Women of Welcome

The story in Exodus doesn’t tell us what Jochebed did after she “put the child in [the basket] and placed it among the reeds by the river bank” (Ex. 2:3). It notes that she leaves her older daughter Miriam to see what would happen, but Jochebed briefly disappears from the story. Was it her hope or a fragile plan that Pharaoh’s daughter might discover the child and request a local woman to nurse him? Even if it was, there was likely no guarantee, and it’s reasonable to imagine Jochebed felt the grief of saying goodbye to her son. Perhaps she experienced the physical consequences of the sudden stop of nursing a three-month-old. How were her hormones and emotions in the wake of a stressful birth experience and the heartbreak of loss? Did she and her husband Amram support each other through this difficult season or stay quiet? What friends or relatives may have been her support system? 

Jochebed’s story demonstrates her boldness in the face of injustice, from her pregnancy in the midst of difficult times to her delivery of a baby boy who survived immediate death, to her hiding her son for three months, to her eventually releasing him into the river. But there is also bravery in holding the space for lament in the face of suffering. She may have cried out to God for Moses’ rescue and protection, but perhaps also for a reversal of the tragedy and injustice that had led her to the water’s edge. In Prophetic Lament: A Call for Justice in Troubled Times, author, pastor, and seminary professor Soong-Chan Rah writes,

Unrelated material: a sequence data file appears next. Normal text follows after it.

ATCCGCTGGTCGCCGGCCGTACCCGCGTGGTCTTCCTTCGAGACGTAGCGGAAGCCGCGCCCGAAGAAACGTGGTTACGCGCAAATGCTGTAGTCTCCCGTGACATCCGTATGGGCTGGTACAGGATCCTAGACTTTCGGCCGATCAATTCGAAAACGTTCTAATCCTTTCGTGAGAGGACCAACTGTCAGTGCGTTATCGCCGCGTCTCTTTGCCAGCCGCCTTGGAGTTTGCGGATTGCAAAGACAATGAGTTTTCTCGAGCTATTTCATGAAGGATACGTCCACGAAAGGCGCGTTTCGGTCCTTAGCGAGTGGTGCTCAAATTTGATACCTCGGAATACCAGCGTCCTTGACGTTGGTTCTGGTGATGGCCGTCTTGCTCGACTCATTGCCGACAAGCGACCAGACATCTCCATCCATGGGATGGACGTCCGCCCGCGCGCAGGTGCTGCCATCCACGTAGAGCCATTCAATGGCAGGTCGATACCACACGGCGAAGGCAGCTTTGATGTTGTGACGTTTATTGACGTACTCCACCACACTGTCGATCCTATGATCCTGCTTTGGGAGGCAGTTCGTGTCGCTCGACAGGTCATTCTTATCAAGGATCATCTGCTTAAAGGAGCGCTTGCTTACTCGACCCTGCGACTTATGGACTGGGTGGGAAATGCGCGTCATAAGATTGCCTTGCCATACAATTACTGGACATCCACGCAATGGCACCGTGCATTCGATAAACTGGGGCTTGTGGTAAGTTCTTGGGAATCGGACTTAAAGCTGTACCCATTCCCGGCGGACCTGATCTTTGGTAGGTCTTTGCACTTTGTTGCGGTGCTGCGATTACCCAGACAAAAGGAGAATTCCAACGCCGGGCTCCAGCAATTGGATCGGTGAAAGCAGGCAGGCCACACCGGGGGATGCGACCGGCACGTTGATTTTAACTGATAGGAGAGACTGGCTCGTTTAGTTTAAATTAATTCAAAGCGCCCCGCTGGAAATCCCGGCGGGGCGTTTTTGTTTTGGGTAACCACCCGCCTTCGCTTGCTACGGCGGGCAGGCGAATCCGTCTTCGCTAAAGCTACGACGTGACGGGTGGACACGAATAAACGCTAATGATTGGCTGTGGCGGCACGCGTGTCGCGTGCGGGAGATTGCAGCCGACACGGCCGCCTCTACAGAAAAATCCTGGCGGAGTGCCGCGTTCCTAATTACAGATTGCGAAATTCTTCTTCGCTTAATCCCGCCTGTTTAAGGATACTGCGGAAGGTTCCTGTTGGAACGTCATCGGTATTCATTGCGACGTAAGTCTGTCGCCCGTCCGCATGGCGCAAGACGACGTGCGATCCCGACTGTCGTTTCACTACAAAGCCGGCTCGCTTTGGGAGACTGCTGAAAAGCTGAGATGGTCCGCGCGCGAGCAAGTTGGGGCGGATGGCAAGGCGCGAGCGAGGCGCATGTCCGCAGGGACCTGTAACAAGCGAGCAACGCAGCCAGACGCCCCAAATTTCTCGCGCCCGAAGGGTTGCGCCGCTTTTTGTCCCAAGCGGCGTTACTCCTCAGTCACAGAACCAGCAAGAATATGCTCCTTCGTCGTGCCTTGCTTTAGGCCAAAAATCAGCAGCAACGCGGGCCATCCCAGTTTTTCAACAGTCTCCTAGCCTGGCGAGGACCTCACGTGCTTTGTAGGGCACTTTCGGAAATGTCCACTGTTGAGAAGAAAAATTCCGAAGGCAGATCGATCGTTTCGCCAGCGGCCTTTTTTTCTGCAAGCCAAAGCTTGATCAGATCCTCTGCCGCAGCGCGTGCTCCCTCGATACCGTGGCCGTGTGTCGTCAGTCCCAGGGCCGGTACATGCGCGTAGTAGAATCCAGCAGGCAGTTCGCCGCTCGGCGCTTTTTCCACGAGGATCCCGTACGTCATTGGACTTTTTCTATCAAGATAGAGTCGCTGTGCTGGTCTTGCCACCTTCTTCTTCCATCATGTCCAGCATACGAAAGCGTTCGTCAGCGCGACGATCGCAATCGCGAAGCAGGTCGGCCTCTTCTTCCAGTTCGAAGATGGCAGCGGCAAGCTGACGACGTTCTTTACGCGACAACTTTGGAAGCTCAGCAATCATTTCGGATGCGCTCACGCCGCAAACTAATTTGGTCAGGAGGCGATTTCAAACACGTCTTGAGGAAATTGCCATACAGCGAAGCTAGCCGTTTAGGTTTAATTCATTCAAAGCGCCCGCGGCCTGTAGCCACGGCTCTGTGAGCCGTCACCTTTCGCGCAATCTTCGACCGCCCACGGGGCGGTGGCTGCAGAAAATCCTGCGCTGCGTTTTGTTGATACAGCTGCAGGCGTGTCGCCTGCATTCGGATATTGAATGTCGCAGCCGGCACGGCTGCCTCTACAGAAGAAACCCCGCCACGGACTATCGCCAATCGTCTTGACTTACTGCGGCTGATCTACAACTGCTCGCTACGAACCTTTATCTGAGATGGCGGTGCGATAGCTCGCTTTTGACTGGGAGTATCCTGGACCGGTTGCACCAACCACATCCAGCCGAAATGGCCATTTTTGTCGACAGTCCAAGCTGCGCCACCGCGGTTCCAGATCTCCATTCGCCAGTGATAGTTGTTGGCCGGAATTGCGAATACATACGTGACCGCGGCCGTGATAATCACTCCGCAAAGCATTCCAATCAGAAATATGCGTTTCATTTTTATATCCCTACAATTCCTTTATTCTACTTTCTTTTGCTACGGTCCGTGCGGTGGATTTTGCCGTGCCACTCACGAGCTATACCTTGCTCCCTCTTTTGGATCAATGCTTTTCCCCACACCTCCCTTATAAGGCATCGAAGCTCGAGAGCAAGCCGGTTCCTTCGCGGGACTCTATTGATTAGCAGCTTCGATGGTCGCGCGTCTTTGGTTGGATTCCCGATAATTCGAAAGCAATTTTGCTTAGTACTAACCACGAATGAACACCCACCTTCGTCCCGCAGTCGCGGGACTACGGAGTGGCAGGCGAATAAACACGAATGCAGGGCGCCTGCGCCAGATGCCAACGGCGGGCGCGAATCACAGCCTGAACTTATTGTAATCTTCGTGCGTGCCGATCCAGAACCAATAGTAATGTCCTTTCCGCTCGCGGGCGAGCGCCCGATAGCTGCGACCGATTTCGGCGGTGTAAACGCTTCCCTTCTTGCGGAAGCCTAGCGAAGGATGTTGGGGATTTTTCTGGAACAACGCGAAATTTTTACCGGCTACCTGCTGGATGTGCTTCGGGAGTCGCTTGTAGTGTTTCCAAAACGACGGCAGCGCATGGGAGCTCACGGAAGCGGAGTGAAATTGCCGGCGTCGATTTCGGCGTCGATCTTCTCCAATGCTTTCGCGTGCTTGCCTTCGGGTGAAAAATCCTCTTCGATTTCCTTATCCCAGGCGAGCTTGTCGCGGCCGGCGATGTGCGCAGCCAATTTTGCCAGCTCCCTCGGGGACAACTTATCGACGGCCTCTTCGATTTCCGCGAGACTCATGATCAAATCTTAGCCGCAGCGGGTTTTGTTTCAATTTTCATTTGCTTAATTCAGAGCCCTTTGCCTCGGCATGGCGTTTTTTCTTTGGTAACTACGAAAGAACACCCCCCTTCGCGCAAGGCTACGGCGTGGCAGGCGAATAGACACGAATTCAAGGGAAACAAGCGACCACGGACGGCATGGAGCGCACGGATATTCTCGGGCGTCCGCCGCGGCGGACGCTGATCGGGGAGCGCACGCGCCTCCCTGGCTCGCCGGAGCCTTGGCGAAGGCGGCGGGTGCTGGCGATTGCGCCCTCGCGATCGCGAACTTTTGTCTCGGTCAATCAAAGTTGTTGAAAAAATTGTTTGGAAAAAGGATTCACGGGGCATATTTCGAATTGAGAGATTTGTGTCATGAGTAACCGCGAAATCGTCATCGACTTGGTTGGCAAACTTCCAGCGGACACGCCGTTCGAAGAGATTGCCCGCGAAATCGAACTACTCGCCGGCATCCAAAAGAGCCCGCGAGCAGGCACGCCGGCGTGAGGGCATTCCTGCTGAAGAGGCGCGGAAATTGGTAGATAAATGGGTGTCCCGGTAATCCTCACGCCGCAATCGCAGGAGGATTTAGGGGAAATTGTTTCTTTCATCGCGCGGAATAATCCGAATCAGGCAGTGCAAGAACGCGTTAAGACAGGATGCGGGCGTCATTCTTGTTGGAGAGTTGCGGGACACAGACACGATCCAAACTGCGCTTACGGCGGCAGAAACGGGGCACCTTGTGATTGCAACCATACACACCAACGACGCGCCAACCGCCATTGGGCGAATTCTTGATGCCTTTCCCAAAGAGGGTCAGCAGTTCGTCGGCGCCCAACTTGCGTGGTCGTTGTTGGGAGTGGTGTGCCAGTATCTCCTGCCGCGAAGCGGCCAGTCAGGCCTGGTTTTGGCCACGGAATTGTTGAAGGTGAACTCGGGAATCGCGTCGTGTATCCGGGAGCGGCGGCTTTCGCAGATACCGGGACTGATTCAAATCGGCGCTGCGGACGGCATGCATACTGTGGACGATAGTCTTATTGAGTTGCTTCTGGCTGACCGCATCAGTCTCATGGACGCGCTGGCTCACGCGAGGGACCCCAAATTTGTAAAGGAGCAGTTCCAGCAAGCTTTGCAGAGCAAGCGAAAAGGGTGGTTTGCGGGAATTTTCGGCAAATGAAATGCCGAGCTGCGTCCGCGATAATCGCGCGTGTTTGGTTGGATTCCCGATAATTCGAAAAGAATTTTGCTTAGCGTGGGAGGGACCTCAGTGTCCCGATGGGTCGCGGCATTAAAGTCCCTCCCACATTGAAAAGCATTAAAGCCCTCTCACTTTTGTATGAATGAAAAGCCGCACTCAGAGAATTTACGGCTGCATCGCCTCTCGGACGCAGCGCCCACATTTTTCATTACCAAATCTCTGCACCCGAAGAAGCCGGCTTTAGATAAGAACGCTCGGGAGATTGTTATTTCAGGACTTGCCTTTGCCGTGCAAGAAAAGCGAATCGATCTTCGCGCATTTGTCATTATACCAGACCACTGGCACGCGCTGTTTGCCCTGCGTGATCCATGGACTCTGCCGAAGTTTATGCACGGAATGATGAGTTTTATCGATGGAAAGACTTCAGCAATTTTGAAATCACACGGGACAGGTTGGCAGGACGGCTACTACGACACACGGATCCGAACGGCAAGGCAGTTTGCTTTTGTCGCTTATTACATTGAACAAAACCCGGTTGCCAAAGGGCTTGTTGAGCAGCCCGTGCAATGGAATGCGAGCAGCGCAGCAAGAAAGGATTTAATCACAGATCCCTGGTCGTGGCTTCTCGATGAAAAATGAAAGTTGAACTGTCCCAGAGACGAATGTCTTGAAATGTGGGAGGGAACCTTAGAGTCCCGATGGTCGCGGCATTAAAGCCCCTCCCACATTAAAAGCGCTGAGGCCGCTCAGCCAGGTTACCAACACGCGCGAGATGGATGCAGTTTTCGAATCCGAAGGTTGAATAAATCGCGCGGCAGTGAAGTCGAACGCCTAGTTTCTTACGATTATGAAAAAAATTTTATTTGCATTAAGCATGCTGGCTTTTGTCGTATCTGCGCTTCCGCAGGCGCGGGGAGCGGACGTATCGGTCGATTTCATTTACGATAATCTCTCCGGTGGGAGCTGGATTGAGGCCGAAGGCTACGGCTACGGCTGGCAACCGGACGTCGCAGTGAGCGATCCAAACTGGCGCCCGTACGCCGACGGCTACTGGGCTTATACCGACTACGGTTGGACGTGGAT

“Lament recognizes the struggles of life and cries out for justice against existing injustices. The status quo is not to be celebrated but instead must be challenged.”2

Lamenting the injustices in the world is a bold practice that allows space for us to cry out to God about what is not right in the world while still holding onto hope. Today’s reflection started out with a verse from Psalm 13 and the despairing words of David. That psalm concludes with these verses: 

“But I have trusted in your steadfast love; my heart shall rejoice in your salvation. I will sing to the Lord, because he has dealt bountifully with me” (Ps. 13:5–6). 

2 Soong-Chan Rah, Prophetic Lament: A Call for Justice in Troubled Times (Downers Grove, IL: InterVarsity Press, 2015), 23.

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